Dental Cleaning under full anesthesia:

Owners of pets naturally are concerned when anesthesia is required for their pet.  However, this is the only way to provide complete cleaning and treatment of dental disease in our canine and feline pets.  Although anesthesia will never be 100% risk-free, modern anesthetics (including intravenous fluids and rapidly acting and rapidly metabolized anesthetic drugs) and patient evaluation techniques (ECG, blood pressure, oxygen saturation, temperature, heart rate, etc) used in advanced veterinary hospitals minimize the risks just like in human medicine.  Millions of dental scaling procedures are safely performed each year in veterinary hospitals.

Minimize the need for professional dental cleaning procedures:

Want to avoid anesthesia for your pet as much as possible?   Of course you do, and we want you to minimize the amount of times your pet needs anesthesia too!  You can easily decrease the frequency of professional dental cleanings AND teeth extractions by providing dental care at home each and every day starting at a young age (around 6 months).  This should include brushing your pets teeth every single day!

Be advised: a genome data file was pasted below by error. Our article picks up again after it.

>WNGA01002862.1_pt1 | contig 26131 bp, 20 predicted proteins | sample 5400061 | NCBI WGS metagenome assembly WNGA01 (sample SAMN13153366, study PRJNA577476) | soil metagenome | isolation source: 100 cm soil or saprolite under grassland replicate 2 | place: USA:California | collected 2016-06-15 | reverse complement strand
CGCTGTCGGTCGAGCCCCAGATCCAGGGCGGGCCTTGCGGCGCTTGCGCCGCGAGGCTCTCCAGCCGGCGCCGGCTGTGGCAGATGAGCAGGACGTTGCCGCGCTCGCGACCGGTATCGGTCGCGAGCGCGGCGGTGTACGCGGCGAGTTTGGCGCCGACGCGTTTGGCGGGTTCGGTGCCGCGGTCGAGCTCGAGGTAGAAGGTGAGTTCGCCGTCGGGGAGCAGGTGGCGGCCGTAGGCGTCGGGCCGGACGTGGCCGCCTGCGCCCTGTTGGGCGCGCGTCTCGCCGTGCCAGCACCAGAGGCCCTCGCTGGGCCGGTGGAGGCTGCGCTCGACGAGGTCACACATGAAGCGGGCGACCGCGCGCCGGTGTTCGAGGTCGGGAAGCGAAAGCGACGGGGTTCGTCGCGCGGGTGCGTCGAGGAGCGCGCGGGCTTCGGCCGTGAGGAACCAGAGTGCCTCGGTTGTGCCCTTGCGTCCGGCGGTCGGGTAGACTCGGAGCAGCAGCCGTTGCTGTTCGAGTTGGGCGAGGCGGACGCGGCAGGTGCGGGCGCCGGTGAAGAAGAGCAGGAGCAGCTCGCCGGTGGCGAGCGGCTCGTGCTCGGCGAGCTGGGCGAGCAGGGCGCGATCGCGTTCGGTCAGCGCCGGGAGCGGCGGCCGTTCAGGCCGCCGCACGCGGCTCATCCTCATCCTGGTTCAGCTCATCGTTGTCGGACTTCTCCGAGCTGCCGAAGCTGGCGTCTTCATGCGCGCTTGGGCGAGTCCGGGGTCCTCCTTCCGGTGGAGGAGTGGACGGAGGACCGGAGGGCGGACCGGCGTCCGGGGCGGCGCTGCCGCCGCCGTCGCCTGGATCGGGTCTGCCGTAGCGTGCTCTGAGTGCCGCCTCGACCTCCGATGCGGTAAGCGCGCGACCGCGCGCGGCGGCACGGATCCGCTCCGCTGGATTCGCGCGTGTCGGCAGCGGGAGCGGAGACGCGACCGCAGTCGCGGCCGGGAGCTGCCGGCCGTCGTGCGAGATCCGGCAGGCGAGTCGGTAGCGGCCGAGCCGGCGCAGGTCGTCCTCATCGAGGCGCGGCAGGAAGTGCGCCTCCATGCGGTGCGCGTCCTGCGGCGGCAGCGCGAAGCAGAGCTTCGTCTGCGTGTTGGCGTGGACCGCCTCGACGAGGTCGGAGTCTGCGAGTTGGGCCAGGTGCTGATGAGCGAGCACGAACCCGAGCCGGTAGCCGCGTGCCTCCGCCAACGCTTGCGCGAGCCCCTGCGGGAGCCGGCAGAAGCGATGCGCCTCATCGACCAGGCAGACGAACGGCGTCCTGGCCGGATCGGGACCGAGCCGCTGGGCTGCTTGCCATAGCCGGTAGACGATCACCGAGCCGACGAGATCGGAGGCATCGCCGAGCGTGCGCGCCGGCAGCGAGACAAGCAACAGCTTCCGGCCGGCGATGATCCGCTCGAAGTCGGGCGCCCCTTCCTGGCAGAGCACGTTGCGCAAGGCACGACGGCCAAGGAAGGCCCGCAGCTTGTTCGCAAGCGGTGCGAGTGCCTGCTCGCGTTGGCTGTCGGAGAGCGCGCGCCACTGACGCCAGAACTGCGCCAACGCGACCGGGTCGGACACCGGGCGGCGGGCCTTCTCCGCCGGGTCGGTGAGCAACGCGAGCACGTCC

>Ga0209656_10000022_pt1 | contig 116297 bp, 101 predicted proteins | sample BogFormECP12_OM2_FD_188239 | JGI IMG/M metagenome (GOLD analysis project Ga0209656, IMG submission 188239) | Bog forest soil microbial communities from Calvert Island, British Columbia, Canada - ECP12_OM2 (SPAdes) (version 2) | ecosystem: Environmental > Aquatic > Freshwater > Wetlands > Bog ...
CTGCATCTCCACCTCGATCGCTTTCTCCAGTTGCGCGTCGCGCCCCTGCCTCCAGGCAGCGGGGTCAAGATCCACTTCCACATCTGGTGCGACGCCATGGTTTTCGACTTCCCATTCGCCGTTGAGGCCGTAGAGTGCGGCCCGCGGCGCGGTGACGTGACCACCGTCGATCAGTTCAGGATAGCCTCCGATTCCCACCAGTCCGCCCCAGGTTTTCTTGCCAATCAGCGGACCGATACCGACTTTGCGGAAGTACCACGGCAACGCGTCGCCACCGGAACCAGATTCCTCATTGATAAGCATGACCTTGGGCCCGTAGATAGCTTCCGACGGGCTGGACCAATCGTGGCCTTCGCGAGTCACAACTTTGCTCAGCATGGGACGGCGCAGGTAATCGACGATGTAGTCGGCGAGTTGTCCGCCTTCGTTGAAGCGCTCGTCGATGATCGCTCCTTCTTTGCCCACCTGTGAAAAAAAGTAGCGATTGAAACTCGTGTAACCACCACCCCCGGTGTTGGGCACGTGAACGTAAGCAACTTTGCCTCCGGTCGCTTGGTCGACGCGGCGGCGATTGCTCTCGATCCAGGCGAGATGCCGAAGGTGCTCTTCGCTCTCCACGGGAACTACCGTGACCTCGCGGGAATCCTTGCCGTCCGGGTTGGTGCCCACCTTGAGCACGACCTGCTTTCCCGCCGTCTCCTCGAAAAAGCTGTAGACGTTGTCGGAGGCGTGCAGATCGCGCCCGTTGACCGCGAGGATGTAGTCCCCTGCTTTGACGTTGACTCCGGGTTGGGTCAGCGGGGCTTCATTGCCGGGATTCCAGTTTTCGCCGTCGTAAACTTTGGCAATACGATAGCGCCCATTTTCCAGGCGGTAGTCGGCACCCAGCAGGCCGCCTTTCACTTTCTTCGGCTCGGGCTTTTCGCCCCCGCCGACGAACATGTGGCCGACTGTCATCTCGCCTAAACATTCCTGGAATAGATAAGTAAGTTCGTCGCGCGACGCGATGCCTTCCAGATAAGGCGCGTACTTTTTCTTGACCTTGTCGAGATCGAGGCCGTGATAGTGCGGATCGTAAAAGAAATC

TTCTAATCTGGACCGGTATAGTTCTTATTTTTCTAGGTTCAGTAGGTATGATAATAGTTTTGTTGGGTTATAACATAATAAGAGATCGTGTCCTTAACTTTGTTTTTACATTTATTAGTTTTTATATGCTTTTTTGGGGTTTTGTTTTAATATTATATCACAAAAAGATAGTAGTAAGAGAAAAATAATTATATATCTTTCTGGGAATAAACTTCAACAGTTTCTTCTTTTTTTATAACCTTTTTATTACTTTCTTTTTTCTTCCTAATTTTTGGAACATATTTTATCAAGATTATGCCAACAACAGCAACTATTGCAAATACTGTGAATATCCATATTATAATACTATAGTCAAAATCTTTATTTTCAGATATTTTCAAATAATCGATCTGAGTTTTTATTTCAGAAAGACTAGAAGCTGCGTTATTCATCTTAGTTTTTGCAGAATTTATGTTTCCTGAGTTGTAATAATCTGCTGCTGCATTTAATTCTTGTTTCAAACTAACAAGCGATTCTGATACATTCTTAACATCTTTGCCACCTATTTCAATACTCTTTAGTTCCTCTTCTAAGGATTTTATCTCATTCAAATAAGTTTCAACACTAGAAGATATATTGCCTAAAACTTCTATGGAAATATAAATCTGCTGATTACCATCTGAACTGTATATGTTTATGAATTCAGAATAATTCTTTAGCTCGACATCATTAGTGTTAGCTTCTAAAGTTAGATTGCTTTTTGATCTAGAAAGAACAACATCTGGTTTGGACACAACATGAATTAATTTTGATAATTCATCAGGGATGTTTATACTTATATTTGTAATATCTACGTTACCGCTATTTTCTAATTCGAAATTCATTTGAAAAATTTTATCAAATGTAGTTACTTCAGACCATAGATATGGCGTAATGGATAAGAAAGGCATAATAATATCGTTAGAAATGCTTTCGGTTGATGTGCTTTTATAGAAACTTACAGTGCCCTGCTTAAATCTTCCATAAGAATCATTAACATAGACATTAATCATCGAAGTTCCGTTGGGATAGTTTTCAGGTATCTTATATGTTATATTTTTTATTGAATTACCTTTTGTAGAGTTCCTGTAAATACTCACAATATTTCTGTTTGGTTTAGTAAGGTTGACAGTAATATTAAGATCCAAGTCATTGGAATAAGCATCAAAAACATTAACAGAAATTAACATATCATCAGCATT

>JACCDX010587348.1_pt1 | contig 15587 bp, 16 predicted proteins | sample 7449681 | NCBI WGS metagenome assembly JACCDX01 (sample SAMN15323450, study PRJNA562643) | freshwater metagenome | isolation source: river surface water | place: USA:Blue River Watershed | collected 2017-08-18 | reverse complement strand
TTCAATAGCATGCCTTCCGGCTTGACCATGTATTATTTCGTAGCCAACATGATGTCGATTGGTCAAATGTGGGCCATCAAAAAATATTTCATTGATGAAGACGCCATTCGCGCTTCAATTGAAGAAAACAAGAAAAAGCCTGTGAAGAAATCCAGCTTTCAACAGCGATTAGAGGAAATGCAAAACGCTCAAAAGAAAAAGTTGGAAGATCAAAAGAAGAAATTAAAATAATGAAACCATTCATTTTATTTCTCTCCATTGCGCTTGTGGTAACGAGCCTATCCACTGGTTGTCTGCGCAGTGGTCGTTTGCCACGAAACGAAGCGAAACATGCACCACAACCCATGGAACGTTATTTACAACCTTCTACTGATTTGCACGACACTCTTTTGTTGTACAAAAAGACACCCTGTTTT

If you are unable to brush each day then there are other options but they will all be less effective and more expensive in the long run such as mouth rinses (Ex. CET AquaDent, CET Oral Hygiene Rinse), dental diets (Ex. Science Diet Healthy Advantage or T/D prescription food) and chew materials (Ex. CET Hextra Chews or Greenies).   This, combined with periodic examination of the patient by a veterinarian and with dental scaling under anesthesia when indicated, will optimize life-long oral health for dogs and cats.

For general information on performance of dental procedures on veterinary patients, please read the AVDC Position Statement on Veterinary Dental Healthcare Providers, which is available on the AVDC website.  For information on effective oral hygiene products for dogs and cats, visit the Veterinary Oral Health Council web site.